Early on in Save Rock and Roll, Patrick Stump sings he'll change you like a remix then raise you like a phoenix, words written, as always, by Pete Wentz, and sentiments that place this 2013 Fall Out Boy comeback in some kind of perspective. After the absurdly ambitious 2008 LP Folie à Deux, the band expanded and imploded, winding up in a pseudo-retirement where Stump released an inspired but confused solo record while Wentz pursued Black Cards, a band that went nowhere. Failure has a way of reuniting wayward souls, and so Stump, Wentz, Joe Trohman, and Andy Hurley all settled their differences and cut Save Rock and Roll, an album that acts like Fall Out Boy never went away while simultaneously acknowledging every trend of the last five years. Alone among their peers, Fall Out Boy are always acutely conscious of what's on the charts, not limiting themselves to the brickwalled blast of modern rock but also dipping into the crystalline shimmer of R&B and even sending up the folk stomp of Mumford & Sons on "Young Volcanoes." One of great things about Fall Out Boy -- the thing that's infuriating and intoxicating in equal measure -- is that it's difficult to discern where their sincerity ends and their parody begins. That's particularly true of Save Rock and Roll, where the group is negotiating its rapidly approaching maturity along with the fashions of the time. They're not entirely successful, partially because they rely on their trusty emo onslaught of unmodulated chords and emotions, partially because there still is a lingering suspicion that they may not truly believe anything they sing. Nevertheless, they're ambitious, admirable, and sometimes thrilling, particularly because the group never fears to tread into treacherous waters, happy to blur the distinctions between pop and rock, mainstream and underground. They bring in Courtney Love to snarl like it's 1993, they have Elton John act like the grand dame he is, but neither overshadows the group's intoxicatingly smeary stance on what rock & roll is. They're not traditionalists -- they're not about three chords and the truth, they're about misdirection and hiding their emotions, then letting it all spill out in one headstrong rush. In 2013, when so many bands are donning tweed caps and pining for a past that never existed, it's kind of fun to have a band tackle the modern world in all its mess as Fall Out Boy do here.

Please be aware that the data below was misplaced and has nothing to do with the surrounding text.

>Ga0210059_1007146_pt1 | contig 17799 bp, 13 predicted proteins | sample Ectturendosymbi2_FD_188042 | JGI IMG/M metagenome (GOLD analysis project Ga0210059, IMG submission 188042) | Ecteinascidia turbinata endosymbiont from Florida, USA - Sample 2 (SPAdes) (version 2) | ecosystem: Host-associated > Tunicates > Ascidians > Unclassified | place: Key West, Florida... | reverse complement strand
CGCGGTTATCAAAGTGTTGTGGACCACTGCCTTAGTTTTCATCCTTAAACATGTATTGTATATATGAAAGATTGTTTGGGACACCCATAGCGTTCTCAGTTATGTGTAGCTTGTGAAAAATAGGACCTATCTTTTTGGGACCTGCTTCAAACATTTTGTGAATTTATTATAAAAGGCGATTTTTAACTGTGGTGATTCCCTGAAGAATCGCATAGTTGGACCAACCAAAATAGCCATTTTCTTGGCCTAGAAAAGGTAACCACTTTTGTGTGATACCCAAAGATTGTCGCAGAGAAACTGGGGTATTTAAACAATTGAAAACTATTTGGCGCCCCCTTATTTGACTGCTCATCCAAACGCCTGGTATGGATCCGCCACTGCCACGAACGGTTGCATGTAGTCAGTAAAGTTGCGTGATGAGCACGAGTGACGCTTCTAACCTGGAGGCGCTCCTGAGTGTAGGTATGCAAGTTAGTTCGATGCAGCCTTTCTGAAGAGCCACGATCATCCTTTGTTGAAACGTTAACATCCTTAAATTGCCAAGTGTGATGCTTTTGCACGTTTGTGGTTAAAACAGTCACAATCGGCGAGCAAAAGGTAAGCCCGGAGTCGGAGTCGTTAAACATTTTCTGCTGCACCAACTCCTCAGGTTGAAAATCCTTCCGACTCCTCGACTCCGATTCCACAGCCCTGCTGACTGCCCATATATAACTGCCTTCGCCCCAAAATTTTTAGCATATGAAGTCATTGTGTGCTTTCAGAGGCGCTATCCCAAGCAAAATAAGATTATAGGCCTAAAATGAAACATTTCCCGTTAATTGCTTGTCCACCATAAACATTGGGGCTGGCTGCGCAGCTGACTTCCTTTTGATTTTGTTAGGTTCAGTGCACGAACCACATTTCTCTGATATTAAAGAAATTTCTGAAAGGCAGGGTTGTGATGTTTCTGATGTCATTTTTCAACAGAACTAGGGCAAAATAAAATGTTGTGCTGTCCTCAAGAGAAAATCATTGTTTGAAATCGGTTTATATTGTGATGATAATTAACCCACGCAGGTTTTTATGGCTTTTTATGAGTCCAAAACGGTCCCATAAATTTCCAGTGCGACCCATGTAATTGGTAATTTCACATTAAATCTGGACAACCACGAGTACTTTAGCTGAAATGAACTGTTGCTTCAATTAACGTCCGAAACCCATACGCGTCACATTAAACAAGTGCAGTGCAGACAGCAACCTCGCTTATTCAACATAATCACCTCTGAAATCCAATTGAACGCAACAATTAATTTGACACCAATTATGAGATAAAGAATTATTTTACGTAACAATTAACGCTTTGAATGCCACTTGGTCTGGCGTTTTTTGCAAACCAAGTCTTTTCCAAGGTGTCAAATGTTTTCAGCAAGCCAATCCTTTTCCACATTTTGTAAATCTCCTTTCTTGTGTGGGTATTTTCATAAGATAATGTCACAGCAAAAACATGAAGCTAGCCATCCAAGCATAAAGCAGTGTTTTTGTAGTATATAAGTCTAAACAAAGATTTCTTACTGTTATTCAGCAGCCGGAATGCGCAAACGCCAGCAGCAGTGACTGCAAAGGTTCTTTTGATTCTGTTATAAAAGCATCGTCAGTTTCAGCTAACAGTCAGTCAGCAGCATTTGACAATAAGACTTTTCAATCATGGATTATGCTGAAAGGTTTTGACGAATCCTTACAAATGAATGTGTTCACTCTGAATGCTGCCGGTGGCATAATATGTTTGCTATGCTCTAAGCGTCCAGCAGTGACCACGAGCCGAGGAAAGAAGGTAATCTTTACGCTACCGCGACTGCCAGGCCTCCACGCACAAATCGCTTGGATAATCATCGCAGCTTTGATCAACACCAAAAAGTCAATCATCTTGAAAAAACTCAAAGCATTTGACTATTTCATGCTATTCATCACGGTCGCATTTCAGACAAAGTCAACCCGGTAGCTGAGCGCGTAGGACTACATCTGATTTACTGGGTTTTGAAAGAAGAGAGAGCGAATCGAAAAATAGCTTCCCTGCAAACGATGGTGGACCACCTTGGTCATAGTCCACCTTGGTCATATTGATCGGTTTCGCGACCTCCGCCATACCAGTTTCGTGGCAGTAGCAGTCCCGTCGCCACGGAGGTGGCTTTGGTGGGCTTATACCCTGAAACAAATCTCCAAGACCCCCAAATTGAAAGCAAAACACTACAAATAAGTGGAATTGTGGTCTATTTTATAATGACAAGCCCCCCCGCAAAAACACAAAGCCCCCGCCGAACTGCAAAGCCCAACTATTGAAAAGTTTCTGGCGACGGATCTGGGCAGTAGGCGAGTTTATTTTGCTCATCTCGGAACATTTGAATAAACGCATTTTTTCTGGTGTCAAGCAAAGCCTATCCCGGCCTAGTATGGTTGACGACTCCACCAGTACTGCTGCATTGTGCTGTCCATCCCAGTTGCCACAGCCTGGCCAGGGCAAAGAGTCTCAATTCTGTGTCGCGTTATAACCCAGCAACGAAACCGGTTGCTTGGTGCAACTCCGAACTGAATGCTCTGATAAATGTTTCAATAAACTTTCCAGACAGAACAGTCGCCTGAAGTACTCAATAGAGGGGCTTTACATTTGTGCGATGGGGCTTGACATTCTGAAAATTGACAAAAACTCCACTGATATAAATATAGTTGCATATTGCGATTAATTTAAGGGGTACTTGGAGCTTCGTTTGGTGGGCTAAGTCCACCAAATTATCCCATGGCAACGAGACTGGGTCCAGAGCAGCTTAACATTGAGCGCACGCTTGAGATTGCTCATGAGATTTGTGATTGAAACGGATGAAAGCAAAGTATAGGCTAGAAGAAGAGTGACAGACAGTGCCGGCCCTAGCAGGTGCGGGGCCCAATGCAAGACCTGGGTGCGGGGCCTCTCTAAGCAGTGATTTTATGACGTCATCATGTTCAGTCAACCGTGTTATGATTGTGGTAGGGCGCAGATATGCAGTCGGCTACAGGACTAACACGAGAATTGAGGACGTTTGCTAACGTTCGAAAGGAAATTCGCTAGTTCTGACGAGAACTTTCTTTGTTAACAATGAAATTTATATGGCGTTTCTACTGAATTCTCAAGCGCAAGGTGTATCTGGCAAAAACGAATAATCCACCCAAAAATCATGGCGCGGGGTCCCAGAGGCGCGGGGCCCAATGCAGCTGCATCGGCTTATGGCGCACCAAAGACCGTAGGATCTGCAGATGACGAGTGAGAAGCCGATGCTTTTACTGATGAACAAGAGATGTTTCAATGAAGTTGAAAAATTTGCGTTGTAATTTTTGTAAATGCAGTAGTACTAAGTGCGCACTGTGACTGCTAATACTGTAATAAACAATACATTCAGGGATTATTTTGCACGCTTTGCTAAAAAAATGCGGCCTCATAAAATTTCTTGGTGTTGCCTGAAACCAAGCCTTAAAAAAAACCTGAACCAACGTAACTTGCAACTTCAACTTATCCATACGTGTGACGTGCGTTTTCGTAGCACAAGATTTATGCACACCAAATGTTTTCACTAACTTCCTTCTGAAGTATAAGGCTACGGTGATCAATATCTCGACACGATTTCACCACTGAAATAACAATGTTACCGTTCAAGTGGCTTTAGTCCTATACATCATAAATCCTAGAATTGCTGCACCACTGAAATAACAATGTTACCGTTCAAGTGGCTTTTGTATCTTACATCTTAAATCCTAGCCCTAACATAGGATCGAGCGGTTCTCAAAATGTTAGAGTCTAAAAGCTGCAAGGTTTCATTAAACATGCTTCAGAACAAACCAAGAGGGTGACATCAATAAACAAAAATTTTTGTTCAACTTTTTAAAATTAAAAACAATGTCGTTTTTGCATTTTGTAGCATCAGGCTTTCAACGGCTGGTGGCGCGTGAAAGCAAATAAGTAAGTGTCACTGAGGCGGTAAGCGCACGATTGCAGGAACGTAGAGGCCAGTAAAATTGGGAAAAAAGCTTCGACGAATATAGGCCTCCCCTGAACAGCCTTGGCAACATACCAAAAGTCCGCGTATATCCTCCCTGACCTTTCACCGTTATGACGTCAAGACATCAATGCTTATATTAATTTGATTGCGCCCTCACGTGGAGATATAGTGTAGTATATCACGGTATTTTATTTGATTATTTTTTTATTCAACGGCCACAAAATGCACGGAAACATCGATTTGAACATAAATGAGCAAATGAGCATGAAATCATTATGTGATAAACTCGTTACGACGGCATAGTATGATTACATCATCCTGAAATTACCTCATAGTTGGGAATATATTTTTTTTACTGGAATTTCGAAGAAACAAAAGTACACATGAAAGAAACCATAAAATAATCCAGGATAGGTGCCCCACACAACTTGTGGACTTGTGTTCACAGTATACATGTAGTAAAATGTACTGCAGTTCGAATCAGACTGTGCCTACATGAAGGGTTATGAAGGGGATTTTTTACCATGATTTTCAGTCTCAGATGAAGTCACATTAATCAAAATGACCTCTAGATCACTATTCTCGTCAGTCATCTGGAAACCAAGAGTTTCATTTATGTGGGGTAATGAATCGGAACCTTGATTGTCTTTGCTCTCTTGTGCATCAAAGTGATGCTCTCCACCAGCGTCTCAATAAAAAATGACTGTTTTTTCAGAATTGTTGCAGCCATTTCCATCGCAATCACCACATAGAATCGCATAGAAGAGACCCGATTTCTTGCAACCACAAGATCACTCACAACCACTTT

Performance CreditsFall Out Boy Primary Artist
Rob Mathes Conductor
Butch Walker Percussion,Keyboards,Background Vocals
Pete Wentz Bass,Background Vocals,Group Member
Joe Trohman Keyboards,Background Vocals,Group Member
Jake Sinclair Percussion,Keyboards,Background Vocals
Patrick Vaughn Stump Keyboards,Vocals,Group Member
Andrew Hurley Percussion,Drums,Background Vocals,Group Member
Technical CreditsPeter Asher Vocal Producer
Rob Mathes String Arrangements
Butch Walker Composer,Programming,Producer
Courtney Love Composer
Matt Still Engineer
Sean Anderson Composer
Fall Out Boy Composer,Lyricist,Additional Production
Joe Trohman Programming
Pamela Littky Band Photo
Carol Corless Package Production
Todd Russell Art Direction
John Hill Composer
Kristen Yiengst Photo Production
Jake Sinclair Programming,Engineer
Manny Sanchez Engineer
Grant Michaels Vocal Engineer
Laura Sisk Engineer
Patrick Vaughn Stump Programming
Roger Stonehouse Cover Photo
Most Helpful Customer Reviews
Save Rock and Roll based on 0 ratings. 8 reviews.
On of the best Fall Out Boy albums that is out today. The top songs are probably "Death Valley", "Just One Yesterday", and " The Phoenix." If you like Fall Out Boy you should probably get this album it's a little soft compared to the other albums but I Think Fall Out Boy has found the perfect sound for them. By that I mean sounding like their older albums like From Under the Cork Tree and Folie a Deux it's a perfect album for the average Fall out boy fan defiantly worth the 3 year wait.
Best Fall Out Boy album yet in my opion this way the best album for Fall Out Boy yet.
Fall out Boy's music seems quite impressive.
I seriously love this band. but my opinion will not be biased. I recommend you getting this album, it changed my whole point of views on things. Even if you have never heard of this band before, they are absolutly amazing. But i understand if it isnt your type of music
Worth the wait! Would love to know how they scored Elton John for "Save Rock and Roll"!